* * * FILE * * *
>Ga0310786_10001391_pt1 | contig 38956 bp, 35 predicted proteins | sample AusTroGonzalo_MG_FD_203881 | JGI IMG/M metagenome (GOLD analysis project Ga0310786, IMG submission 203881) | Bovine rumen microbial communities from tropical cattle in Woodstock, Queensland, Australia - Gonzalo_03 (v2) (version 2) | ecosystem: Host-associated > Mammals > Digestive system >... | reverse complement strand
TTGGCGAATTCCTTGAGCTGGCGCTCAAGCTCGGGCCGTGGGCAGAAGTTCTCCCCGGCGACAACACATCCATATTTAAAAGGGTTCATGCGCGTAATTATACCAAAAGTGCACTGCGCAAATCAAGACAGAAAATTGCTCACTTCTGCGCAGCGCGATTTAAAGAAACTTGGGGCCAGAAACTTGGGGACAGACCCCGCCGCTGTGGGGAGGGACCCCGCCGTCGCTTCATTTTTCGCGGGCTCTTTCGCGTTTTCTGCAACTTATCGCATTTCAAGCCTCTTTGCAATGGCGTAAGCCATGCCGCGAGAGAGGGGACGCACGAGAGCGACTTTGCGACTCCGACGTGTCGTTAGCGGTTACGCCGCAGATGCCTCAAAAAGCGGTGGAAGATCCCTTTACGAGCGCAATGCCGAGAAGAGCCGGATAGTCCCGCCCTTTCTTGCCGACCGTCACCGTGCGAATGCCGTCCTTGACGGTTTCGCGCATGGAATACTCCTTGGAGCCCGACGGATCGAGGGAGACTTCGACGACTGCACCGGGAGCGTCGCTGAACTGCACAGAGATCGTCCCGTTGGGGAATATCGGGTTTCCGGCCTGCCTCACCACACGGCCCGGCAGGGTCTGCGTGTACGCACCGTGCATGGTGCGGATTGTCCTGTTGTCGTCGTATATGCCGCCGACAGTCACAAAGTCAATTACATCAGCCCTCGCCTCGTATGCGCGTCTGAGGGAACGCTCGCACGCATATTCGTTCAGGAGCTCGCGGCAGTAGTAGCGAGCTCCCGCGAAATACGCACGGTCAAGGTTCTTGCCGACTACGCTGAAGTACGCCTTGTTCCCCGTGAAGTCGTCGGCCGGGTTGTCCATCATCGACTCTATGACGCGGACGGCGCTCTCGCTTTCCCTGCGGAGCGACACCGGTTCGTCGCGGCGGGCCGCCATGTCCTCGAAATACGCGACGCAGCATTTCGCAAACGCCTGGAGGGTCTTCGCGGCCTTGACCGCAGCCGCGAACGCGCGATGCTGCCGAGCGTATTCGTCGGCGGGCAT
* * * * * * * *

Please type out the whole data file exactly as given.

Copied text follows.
>Ga0310786_10001391_pt1 | contig 38956 bp, 35 predicted proteins | sample AusTroGonzalo_MG_FD_203881 | JGI IMG/M metagenome (GOLD analysis project Ga0310786, IMG submission 203881) | Bovine rumen microbial communities from tropical cattle in Woodstock, Queensland, Australia - Gonzalo_03 (v2) (version 2) | ecosystem: Host-associated > Mammals > Digestive system >... | reverse complement strand
TTGGCGAATTCCTTGAGCTGGCGCTCAAGCTCGGGCCGTGGGCAGAAGTTCTCCCCGGCGACAACACATCCATATTTAAAAGGGTTCATGCGCGTAATTATACCAAAAGTGCACTGCGCAAATCAAGACAGAAAATTGCTCACTTCTGCGCAGCGCGATTTAAAGAAACTTGGGGCCAGAAACTTGGGGACAGACCCCGCCGCTGTGGGGAGGGACCCCGCCGTCGCTTCATTTTTCGCGGGCTCTTTCGCGTTTTCTGCAACTTATCGCATTTCAAGCCTCTTTGCAATGGCGTAAGCCATGCCGCGAGAGAGGGGACGCACGAGAGCGACTTTGCGACTCCGACGTGTCGTTAGCGGTTACGCCGCAGATGCCTCAAAAAGCGGTGGAAGATCCCTTTACGAGCGCAATGCCGAGAAGAGCCGGATAGTCCCGCCCTTTCTTGCCGACCGTCACCGTGCGAATGCCGTCCTTGACGGTTTCGCGCATGGAATACTCCTTGGAGCCCGACGGATCGAGGGAGACTTCGACGACTGCACCGGGAGCGTCGCTGAACTGCACAGAGATCGTCCCGTTGGGGAATATCGGGTTTCCGGCCTGCCTCACCACACGGCCCGGCAGGGTCTGCGTGTACGCACCGTGCATGGTGCGGATTGTCCTGTTGTCGTCGTATATGCCGCCGACAGTCACAAAGTCAATTACATCAGCCCTCGCCTCGTATGCGCGTCTGAGGGAACGCTCGCACGCATATTCGTTCAGGAGCTCGCGGCAGTAGTAGCGAGCTCCCGCGAAATACGCACGGTCAAGGTTCTTGCCGACTACGCTGAAGTACGCCTTGTTCCCCGTGAAGTCGTCGGCCGGGTTGTCCATCATCGACTCTATGACGCGGACGGCGCTCTCGCTTTCCCTGCGGAGCGACACCGGTTCGTCGCGGCGGGCCGCCATGTCCTCGAAATACGCGACGCAGCATTTCGCAAACGCCTGGAGGGTCTTCGCGGCCTTGACCGCAGCCGCGAACGCGCGATGCTGCCGAGCGTATTCGTCGGCGGGCAT